What’s it like to live and work in Málaga? In this episode of En Marcha, Mark talks to Sara who works in the Tourism department of the Ayuntamiento de Málaga. They discuss the town, how it has changed over the years, and tourism in the surrounding area. There are also interviews with other Malagueños, and you can challenge yourself to follow the conversations and recognise the different accents used.

For the full online course which includes transcripts, bonus audio materials, exercises, vocabulary lists and exclusive video content, please click here.

Meet Jared, Coffee Break Spanish learner

Tell us who you are, where you live, your nationality and how long you’ve been learning a language with us. 

I’m 25 and from the USA. I live in New York at the moment and I work in organic agriculture. I have been using Coffee Break Spanish since January.

Which language or languages are you learning with Coffee Break?


What experience have you had speaking and learning other languages? 

I spent a year backpacking and volunteering on small farms throughout South America. I then went back to Ecuador last winter for three months and did a similar trip.

What are your favourite memories of learning a language?

At the beginning of my trip my Spanish was so poor that I was asking for soap in a store in a small town Colombia by demonstrating washing my armpits and saying ‘sopa, sopa’. By the end of my trip I was fully immersed in conversations at dinner and going out with local friends.

Where would your ideal coffee break be, and with whom? 

I want to speak Spanish and share maté with Lionel Messi in the locker room of the Camp Nou.

What’s the best language-learning tip you have found works for you? 

When I was travelling I would write diaries and have Spanish speakers correct them for me. Now that I’m back in my country I try to maintain a lot of Spanish WhatsApp conversations with friends and listen to Spanish podcasts and music.

Quick Fire Round

  • Your favourite language: Spanish
  • Your favourite word or phrase in the language: Chévere
  •  Do you have a favourite film, TV show, book or singer in the language? 100 Years of Solitude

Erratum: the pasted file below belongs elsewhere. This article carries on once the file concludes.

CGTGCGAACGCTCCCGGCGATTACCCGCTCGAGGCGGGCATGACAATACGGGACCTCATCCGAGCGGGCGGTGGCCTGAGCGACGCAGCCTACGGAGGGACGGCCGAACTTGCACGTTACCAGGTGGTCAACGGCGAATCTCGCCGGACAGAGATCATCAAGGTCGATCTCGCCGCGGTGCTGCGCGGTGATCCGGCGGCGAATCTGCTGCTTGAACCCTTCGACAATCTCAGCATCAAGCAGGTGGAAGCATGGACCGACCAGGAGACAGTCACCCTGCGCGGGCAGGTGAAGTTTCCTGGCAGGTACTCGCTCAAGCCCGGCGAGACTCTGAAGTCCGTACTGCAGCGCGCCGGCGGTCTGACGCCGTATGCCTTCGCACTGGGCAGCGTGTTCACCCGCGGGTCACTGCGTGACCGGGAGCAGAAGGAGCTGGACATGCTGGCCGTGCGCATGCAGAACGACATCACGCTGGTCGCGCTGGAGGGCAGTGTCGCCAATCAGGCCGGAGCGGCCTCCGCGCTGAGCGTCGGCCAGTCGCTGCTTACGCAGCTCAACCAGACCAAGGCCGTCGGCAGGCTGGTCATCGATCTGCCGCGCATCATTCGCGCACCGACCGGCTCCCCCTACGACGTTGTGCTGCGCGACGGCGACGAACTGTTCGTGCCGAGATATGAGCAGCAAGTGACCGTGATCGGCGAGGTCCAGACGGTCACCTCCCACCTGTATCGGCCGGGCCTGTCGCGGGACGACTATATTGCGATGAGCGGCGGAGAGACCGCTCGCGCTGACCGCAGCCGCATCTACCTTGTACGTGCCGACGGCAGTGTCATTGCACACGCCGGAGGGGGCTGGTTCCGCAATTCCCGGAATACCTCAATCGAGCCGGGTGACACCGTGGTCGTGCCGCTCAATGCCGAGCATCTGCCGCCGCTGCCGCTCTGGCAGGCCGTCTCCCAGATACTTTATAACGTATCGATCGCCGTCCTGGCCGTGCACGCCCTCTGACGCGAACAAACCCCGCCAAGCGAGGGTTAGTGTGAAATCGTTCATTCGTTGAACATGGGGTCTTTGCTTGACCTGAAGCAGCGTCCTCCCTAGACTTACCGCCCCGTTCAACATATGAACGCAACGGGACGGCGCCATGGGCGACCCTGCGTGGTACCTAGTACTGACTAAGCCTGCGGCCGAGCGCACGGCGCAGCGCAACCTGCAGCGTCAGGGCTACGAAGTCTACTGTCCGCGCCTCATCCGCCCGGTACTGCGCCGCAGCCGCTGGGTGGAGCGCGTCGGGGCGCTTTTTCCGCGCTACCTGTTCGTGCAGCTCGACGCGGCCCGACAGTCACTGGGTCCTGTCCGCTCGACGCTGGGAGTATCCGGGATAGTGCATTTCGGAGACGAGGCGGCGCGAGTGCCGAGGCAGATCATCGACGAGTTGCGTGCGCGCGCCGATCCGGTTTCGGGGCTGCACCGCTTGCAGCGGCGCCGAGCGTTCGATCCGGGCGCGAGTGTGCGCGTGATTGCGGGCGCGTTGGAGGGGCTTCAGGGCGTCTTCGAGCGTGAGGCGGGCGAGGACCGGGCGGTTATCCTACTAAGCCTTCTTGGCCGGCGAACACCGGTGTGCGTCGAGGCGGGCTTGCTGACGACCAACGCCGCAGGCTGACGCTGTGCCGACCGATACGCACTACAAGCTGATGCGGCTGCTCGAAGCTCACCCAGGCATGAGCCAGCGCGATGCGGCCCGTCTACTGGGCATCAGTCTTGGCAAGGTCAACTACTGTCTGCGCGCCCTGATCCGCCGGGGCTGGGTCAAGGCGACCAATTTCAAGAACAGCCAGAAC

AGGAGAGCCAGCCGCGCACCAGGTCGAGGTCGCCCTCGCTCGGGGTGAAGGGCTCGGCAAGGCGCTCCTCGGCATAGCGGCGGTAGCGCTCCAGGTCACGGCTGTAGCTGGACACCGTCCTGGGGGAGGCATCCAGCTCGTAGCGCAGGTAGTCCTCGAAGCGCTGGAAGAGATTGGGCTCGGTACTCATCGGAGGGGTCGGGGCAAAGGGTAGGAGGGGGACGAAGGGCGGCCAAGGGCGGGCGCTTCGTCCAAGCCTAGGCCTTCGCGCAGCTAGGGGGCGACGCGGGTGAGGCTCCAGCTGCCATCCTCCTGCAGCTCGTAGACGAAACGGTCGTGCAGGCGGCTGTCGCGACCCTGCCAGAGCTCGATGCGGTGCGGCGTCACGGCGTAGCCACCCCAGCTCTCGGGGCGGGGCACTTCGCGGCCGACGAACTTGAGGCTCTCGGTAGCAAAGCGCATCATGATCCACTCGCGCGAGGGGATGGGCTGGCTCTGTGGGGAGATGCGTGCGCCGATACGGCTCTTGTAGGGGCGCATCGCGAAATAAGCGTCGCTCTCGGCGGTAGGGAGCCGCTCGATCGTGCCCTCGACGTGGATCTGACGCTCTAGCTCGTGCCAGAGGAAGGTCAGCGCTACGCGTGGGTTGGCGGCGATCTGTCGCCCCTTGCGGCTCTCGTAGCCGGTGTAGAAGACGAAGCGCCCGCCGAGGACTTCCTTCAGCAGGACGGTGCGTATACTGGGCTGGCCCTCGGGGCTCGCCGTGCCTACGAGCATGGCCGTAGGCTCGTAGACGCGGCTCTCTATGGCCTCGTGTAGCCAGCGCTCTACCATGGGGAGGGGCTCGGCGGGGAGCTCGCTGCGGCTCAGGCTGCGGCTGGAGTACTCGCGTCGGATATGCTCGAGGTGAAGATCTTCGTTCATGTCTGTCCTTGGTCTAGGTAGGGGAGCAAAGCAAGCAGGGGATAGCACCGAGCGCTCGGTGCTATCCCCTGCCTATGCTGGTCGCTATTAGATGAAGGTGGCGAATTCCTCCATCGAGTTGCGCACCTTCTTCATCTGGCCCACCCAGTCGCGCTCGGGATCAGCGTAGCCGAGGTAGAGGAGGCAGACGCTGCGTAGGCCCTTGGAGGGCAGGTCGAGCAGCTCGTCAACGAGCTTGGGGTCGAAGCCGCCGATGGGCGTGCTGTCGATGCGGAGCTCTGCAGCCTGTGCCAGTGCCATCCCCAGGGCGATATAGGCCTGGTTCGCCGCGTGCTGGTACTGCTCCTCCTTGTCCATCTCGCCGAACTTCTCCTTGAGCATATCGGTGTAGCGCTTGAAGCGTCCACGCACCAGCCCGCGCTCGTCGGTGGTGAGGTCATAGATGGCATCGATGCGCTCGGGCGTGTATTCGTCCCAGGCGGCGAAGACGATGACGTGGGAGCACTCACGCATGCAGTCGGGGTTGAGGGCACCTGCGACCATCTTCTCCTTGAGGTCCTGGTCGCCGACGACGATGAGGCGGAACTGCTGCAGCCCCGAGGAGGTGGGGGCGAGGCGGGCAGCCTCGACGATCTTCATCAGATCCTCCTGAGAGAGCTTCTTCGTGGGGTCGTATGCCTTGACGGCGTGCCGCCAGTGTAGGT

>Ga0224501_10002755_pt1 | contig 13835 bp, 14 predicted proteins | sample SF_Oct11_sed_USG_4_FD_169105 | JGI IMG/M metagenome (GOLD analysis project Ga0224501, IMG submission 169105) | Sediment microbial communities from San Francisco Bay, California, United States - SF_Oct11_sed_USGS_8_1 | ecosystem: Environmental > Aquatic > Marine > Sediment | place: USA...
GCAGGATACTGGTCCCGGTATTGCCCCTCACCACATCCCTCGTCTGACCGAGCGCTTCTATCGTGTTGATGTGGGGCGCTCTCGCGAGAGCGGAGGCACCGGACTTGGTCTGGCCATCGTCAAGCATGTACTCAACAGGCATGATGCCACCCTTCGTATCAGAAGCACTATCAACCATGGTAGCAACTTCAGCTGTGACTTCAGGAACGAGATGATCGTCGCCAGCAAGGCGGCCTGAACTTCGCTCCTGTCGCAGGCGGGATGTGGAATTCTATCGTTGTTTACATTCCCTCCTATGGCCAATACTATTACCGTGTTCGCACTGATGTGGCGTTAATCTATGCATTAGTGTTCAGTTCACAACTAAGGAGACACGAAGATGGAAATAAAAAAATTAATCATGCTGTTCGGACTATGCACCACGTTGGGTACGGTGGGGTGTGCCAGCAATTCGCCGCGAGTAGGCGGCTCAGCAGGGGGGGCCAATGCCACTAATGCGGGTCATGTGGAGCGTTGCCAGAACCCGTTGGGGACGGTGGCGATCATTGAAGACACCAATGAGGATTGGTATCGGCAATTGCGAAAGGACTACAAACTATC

• Your favourite destination to practise your language: Colombia

Your final comments

Learning a language is fun because it is a lifetime process. Each day you can learn something new and get a little better.


CBC 1.37 | Jīntiān tiānqì búcuò, wǒmen qù Chángchéng!

We have an exciting episode of Coffee Break Chinese for you today, as Mark and Hongyu have finally made it to Chángchéng, the Great Wall of China. In this lesson you’ll build your understanding of Chinese by reviewing previously learned vocabulary and acquiring new expressions and structures. As usual, Crystal is on hand in the studio to help.

Meet Coffee Break French learner, Asim

Originally from Dumfries in the South West of Scotland, Asim, 36, has been living in London since 2003 working as a specialist pharmacist. He has been learning French for the past 2-3 years, for professional and personal reasons. With a large number of his patients coming from the Congo, Côte d’Ivoire and Senegal, Asim felt that learning French would be worthwhile as it would allow him to communicate with his patients more easily. Moreover, as a keen skier, Asim dreams of moving to the French Alps to start a career building ski chalets. Naturally, learning French is the first step towards achieving his goal. We recently had a chat with Asim to hear more about his experience of learning with Coffee Break.

Prior to learning French with Coffee Break, Asim attended evening classes in London. However, he found that he wasn’t making as much progress as he had originally hoped. This is when he discovered Coffee Break. “I found that a lot of it was dictated to you rather than having the chance to speak and there wasn’t much in the way of listening skills. Then I looked for podcasts so that I could improve my listening skills and CBF stood out. In fact, I think it was virtually the only thing that was there that was pretty much on my level. I’d been using apps and things and I still use apps on top, but none of them do anything for my listening skills.”